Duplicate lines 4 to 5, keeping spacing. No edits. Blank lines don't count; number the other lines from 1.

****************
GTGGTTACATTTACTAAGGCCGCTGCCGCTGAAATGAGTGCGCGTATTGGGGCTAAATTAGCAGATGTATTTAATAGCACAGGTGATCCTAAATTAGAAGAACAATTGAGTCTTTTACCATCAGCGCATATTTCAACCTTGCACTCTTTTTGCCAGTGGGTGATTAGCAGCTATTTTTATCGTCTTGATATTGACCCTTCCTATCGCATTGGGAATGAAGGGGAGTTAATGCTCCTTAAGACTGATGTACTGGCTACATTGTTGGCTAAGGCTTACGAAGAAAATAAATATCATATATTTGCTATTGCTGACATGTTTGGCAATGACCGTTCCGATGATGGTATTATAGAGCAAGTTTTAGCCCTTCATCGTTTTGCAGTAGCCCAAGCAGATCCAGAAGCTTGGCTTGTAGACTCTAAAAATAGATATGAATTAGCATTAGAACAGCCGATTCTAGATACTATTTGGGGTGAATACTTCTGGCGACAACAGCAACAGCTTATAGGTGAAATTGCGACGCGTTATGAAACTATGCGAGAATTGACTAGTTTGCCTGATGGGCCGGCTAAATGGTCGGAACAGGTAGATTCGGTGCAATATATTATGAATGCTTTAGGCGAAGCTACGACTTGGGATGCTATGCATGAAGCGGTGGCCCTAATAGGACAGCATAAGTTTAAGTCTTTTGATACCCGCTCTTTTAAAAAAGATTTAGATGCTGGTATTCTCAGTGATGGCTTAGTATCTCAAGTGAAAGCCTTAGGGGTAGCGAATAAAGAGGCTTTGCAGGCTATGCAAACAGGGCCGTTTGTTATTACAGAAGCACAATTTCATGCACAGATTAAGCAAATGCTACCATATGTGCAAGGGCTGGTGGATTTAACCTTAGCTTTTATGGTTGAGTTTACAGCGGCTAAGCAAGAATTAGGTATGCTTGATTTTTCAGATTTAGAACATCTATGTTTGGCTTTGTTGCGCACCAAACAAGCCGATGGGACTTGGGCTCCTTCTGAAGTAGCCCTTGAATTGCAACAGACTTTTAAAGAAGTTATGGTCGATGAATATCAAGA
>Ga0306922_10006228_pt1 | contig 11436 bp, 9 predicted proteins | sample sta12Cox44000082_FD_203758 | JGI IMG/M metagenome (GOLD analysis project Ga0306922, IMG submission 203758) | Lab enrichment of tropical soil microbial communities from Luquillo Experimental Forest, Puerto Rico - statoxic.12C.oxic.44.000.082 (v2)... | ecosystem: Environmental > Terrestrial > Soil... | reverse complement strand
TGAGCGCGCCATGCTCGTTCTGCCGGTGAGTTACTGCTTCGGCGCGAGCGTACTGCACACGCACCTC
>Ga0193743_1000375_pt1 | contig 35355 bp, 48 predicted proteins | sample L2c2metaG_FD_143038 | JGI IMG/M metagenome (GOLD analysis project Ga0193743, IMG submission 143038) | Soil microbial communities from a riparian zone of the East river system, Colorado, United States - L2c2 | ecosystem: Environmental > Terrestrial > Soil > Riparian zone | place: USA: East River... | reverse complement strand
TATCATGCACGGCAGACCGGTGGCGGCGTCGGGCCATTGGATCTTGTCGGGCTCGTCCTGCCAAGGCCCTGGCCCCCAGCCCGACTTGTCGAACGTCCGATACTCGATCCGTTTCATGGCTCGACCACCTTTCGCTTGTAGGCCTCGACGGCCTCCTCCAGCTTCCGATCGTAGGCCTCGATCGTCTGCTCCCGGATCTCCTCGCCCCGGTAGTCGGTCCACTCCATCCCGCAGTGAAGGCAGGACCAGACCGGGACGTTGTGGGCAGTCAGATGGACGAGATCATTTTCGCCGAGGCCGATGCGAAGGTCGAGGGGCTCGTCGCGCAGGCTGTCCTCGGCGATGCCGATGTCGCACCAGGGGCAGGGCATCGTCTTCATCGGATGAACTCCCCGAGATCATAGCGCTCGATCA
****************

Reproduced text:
>Ga0193743_1000375_pt1 | contig 35355 bp, 48 predicted proteins | sample L2c2metaG_FD_143038 | JGI IMG/M metagenome (GOLD analysis project Ga0193743, IMG submission 143038) | Soil microbial communities from a riparian zone of the East river system, Colorado, United States - L2c2 | ecosystem: Environmental > Terrestrial > Soil > Riparian zone | place: USA: East River... | reverse complement strand
TATCATGCACGGCAGACCGGTGGCGGCGTCGGGCCATTGGATCTTGTCGGGCTCGTCCTGCCAAGGCCCTGGCCCCCAGCCCGACTTGTCGAACGTCCGATACTCGATCCGTTTCATGGCTCGACCACCTTTCGCTTGTAGGCCTCGACGGCCTCCTCCAGCTTCCGATCGTAGGCCTCGATCGTCTGCTCCCGGATCTCCTCGCCCCGGTAGTCGGTCCACTCCATCCCGCAGTGAAGGCAGGACCAGACCGGGACGTTGTGGGCAGTCAGATGGACGAGATCATTTTCGCCGAGGCCGATGCGAAGGTCGAGGGGCTCGTCGCGCAGGCTGTCCTCGGCGATGCCGATGTCGCACCAGGGGCAGGGCATCGTCTTCATCGGATGAACTCCCCGAGATCATAGCGCTCGATCA